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A prescription for change in statin prescribing

A major overhaul of statin prescribing has freed up resources for new services in an east London PCT. Kiran Shah explains how teamwork was key to the scheme’s success

A major overhaul of statin prescribing has freed up resources for new services in an east London PCT. Kiran Shah explains how teamwork was key to the scheme's success.

In April 2006, Redbridge PCT in east London was ranked among the bottom 10 performers in the country by the Department of Health for cost-effective statin prescribing – sitting 297th out of 303 trusts.

However, in the space of eight months Redbridge climbed to 74th – the largest single improvement by a primary care trust, with a 25% increase in cost-effective prescriptions.

The low ranking had come as a shock and the PCT responded by agreeing to meet the national average (60%) by the end of December 2006.

A statins programme was set up to provide support to practices to encourage patients to change from high- to low-cost statins, where clinically appropriate.

A practice support pack, patient information leaflet and clinical evidence supported the change but the success of the programme lay with securing the backing of the borough's 50 GP practices, which are represented by three PBC clusters.

Each practice had received their own PBC budget for services commissioned for their patients. Notional prescribing budgets were also devolved to each practice as part of their overall PBC budget.

41181094The PCT had agreed that a percentage of any savings made could be reinvested in the redesign of services to benefit local patients. Agreement was reached with the PBC cluster leadership teams that improving the low-cost statin prescribing rate would be a PBC target, to release savings that could then be reinvested.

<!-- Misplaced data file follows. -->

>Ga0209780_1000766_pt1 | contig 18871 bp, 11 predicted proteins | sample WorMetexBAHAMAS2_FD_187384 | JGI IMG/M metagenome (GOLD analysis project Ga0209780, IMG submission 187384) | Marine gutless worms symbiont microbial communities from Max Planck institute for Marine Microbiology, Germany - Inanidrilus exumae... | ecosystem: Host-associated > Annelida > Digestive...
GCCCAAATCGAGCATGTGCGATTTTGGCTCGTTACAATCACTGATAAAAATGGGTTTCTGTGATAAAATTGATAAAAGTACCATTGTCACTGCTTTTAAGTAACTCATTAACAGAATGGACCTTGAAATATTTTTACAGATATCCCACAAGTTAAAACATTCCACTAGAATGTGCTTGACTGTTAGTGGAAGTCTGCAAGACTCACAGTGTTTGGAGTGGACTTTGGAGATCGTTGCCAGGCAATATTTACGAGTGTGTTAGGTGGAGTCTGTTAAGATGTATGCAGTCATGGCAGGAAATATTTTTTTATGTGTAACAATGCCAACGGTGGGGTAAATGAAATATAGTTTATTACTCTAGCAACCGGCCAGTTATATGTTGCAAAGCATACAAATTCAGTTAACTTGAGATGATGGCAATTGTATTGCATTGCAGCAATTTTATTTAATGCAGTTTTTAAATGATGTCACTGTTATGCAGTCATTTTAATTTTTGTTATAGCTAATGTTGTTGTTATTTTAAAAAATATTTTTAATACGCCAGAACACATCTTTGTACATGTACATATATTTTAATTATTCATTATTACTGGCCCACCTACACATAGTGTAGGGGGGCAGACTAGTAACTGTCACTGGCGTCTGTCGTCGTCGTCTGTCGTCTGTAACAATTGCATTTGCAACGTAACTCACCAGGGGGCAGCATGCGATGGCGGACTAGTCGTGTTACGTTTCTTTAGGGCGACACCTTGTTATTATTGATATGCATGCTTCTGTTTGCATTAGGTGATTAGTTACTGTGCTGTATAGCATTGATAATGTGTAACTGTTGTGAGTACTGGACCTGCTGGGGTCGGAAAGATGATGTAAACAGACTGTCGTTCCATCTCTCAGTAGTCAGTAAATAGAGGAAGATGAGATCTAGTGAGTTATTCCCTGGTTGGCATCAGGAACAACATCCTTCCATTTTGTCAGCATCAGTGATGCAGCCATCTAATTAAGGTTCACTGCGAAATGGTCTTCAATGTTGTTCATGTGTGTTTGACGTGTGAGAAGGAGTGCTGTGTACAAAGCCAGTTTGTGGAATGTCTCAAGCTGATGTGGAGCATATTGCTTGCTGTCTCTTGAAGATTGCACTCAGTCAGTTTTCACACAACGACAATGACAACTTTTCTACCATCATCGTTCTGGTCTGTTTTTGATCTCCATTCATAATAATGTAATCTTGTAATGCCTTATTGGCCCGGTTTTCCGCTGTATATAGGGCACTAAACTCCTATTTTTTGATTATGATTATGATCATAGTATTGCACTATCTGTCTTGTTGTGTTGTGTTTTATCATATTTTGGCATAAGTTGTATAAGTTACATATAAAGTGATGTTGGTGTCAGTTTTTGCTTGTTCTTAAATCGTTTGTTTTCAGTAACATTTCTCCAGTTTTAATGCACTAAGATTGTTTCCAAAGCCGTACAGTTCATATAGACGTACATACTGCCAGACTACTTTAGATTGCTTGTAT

Each PBC cluster nominated a GP prescribing lead who would work closely with the PCT's medicines management team (MMT) to implement this target by liaising with GPs and clinicians at two local hospitals (Whipps Cross and Barking, Havering and Redbridge) to promote cost-effective statin prescriptions.

Visits were arranged to all those practices that had an average low-cost statin prescribing rate of less than 60% (42 practices in all) to support them in implementing this change.

41181093At the beginning, practices questioned whether their ability to meet QOF cholesterol-lowering targets would be affected by our plans. By working first with keener practices, and proving that there was no impact, we were able to share this information and reassure other practices.

The MMT helped practices with administrative support, including sending letters to patients and copying patient leaflets and also ran clinical searches to identify suitable patients for switching.

We then agreed to:

• monitor and obtain regular updates on the numbers of patients who had been switched

• provide additional support to practices that required it

• maintain support to those practices that were already implementing the statin programme.

A series of multidisciplinary educational meetings were held with patient literature produced and additional clinics organised for patients to attend to answer any queries.

A resource pack was developed in consultation with the prescribing leads that included the following information:

• practice support pack

• two template sample letters for patients

• two patient information leaflets, one on cholesterol and statins and the other about repeat prescriptions

• desktop reminder about statins for each GP.

A regular newsletter was also produced detailing progress in achieving targets across the PCT. It was distributed to nurses, community pharmacists and all prescribers.

GPs and prescribing advisers reviewed patients' notes and identified those suitable for a change in prescription, and the acute care trust's drug and therapeutics committee agreed acute clinicians would also amend their prescribing choices.